The Chief has often said that The Man from Madras Musings would do well to visit St. Mary’s in the Fort, principally influenced, or so MMM suspects, by his (the Chief’s and not MMM’s) factotum who has been doing a running column on that precinct. And so off MMM went one afternoon and wandered around the place. He found the experience enjoyable and hopes to be able to return soon.
While MMM explored the sacred space, he was startled to hear young voices and glancing out of a window he was mightily pleased to see what looked like an army of children. They were all clad in a yellow and white uniform and were marching into the church, two by two, rather like the elephant and the kangaroo when Noah bade them enter his ark. The children were being shepherded in by a couple of watchful schoolteachers. MMM was delight ed to see this and had half a mind to immediately contact the Chief over the phone to tell him all about it.
You see, the Chief has always been rather concerned over the way history has been given short shrift in schools. Remembering this, MMM was thinking that the Boss had got it all wrong. After all, here were these children, brought in by their hardworking teachers, both of whom undoubtedly knew their history and were keen to pass it on to the younger generation. And so, standing beneath a statue of a man who judging from his expres sion clearly had digestive issues, MMM waited to see how this history lesson in historic surroundings would pan out.
The teachers barked out their order that the students ought to maintain complete silence while in the church. MMM was impressed and conjectured that this was no doubt to facilitate ease of lecturing so that the lectured could hear every word that was said. These being pre-teenage children, they obey ed the orders at once and trooped in quietly. They were then asked to take their seats, which they obediently did. From his vantage point MMM beamed on them all and received a few smiles back, until one of the teachers looked rather suspiciously at MMM and told the children to look straight at the altar.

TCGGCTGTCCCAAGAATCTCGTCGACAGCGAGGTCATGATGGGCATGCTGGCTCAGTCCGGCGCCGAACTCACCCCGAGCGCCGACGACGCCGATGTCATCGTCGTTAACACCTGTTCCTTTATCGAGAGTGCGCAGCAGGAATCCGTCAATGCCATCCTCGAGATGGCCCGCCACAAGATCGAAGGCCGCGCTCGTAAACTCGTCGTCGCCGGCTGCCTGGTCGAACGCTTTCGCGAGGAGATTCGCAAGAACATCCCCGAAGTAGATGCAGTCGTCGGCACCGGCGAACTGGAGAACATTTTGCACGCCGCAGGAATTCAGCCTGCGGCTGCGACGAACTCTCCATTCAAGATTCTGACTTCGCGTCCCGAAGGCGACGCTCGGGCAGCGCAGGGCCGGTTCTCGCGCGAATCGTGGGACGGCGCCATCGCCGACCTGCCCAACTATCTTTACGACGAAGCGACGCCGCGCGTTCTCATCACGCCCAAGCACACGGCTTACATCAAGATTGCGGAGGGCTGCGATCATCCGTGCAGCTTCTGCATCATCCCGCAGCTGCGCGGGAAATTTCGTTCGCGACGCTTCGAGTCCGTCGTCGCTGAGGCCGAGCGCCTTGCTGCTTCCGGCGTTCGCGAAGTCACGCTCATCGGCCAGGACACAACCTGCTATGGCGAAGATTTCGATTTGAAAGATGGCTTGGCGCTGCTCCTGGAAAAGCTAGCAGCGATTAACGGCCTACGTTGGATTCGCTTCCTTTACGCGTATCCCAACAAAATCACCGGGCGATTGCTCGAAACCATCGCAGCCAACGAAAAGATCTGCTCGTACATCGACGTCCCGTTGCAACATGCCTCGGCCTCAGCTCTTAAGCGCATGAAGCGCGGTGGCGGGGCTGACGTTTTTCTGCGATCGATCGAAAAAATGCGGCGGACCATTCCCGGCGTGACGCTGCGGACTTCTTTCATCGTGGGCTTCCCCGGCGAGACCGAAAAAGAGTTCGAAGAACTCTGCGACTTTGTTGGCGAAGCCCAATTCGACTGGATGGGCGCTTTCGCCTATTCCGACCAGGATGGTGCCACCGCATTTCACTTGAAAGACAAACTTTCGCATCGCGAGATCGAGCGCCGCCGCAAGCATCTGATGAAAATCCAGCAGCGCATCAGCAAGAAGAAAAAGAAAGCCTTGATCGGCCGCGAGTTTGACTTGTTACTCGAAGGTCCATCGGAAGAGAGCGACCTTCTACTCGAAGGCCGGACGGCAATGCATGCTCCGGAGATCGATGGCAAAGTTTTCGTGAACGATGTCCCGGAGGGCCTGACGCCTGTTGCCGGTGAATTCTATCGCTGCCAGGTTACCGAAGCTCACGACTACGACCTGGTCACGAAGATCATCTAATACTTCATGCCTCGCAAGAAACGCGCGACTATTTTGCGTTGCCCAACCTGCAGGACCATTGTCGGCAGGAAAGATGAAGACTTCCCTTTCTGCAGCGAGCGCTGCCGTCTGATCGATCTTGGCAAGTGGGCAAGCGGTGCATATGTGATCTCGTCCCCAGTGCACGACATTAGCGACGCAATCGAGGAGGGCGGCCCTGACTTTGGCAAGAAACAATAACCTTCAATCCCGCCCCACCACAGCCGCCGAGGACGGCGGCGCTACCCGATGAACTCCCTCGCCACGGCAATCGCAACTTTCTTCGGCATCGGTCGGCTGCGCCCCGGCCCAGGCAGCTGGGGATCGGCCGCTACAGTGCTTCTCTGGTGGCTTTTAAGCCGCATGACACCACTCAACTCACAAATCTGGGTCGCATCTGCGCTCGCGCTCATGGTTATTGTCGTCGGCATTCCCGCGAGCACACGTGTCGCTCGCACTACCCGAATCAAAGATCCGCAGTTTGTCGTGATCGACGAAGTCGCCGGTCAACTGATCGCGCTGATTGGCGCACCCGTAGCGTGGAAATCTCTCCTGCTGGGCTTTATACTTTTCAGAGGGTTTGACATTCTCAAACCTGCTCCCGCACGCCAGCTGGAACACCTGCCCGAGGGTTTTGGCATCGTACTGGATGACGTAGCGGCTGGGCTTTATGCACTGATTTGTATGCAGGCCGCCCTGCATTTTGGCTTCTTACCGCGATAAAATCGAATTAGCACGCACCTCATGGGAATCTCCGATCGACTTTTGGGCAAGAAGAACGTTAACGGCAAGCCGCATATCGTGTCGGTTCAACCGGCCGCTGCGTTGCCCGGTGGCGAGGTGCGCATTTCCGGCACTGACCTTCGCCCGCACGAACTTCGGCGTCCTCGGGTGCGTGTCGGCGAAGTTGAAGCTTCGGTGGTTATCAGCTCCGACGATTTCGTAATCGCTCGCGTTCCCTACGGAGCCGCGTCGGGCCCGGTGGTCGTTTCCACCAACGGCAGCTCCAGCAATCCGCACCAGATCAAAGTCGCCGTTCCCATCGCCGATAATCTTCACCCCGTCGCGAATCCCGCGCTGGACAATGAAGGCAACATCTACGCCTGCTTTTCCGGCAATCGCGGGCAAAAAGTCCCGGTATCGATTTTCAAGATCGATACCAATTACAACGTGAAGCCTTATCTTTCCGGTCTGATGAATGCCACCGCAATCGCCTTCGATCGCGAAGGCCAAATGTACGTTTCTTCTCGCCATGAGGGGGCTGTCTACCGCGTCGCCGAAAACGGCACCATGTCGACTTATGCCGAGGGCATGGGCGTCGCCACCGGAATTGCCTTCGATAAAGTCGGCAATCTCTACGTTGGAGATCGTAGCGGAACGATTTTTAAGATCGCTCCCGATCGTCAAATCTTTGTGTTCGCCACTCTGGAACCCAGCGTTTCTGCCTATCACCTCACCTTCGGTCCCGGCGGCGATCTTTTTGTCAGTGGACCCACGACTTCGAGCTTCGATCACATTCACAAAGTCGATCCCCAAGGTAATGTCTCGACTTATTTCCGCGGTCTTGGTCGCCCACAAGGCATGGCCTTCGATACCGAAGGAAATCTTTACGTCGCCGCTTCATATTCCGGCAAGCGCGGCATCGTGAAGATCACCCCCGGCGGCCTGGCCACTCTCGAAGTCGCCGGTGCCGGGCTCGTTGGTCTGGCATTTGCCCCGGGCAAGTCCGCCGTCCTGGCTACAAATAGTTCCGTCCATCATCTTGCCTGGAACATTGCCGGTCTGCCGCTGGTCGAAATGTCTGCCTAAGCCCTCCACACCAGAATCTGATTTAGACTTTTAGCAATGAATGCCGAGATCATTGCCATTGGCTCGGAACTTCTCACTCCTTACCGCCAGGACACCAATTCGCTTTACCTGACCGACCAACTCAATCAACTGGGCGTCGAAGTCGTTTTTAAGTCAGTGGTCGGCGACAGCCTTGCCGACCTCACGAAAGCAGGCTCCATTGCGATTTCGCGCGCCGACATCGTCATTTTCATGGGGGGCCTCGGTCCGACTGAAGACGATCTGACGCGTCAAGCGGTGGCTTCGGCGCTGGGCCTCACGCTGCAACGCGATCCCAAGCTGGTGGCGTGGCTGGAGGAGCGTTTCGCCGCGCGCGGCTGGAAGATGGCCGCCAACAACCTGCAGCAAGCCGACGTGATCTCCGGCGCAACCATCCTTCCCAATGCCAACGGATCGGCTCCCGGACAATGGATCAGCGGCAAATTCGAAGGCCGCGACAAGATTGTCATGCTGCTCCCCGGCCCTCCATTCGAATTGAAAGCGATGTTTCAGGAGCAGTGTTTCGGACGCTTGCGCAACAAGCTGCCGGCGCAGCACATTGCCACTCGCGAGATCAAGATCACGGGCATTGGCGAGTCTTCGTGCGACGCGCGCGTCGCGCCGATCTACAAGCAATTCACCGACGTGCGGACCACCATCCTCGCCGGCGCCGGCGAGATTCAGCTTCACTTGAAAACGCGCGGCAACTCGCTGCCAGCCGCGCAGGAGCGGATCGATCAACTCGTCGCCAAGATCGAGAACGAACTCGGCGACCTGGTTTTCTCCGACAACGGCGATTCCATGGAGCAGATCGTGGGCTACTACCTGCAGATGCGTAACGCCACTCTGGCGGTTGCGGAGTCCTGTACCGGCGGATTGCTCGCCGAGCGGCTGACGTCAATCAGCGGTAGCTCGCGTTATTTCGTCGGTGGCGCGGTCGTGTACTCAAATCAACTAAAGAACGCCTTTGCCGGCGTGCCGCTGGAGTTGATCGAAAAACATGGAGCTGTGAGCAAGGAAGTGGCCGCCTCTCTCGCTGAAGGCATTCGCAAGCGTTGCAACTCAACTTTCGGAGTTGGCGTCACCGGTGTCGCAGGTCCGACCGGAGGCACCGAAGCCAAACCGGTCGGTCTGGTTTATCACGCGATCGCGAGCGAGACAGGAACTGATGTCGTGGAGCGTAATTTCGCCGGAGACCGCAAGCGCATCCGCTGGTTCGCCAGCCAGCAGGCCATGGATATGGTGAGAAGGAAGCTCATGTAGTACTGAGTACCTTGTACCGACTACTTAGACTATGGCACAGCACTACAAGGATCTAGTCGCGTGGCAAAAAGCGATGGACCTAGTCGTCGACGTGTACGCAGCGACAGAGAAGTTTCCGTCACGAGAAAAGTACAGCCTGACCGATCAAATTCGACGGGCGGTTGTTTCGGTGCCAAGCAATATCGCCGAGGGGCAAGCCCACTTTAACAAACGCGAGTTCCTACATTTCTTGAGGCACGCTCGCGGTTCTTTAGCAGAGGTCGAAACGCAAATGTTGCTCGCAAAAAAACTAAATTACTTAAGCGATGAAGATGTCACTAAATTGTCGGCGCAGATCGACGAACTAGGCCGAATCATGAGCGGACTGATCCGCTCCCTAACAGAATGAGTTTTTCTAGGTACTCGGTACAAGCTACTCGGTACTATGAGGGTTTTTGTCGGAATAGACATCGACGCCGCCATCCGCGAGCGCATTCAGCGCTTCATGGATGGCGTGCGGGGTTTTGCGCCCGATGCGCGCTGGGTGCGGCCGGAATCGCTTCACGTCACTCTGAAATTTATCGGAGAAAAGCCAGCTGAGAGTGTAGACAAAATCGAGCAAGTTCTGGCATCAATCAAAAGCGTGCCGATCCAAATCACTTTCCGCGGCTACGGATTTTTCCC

The other teacher then ordered the children to shut their eyes. This being a warm day, MMM assumed that this was the teacher’s way of getting the children to rest before they were allowed to explore the church and ask questions. The period of silent meditation lasted for ten minutes during which the teacher at the rear snored in her pew. At the end of it, the younger teacher stood up near the altar. Here comes the interesting talk, MMM said to himself. His optimism was most misplaced.
The teacher asked the children to open their eyes and then file out of the church now that their rest was over. As they were leaving, Teacher 1 remarked to Teacher 2 that it was a good thing that only ten more minutes of wandering about was left before they all boarded the bus.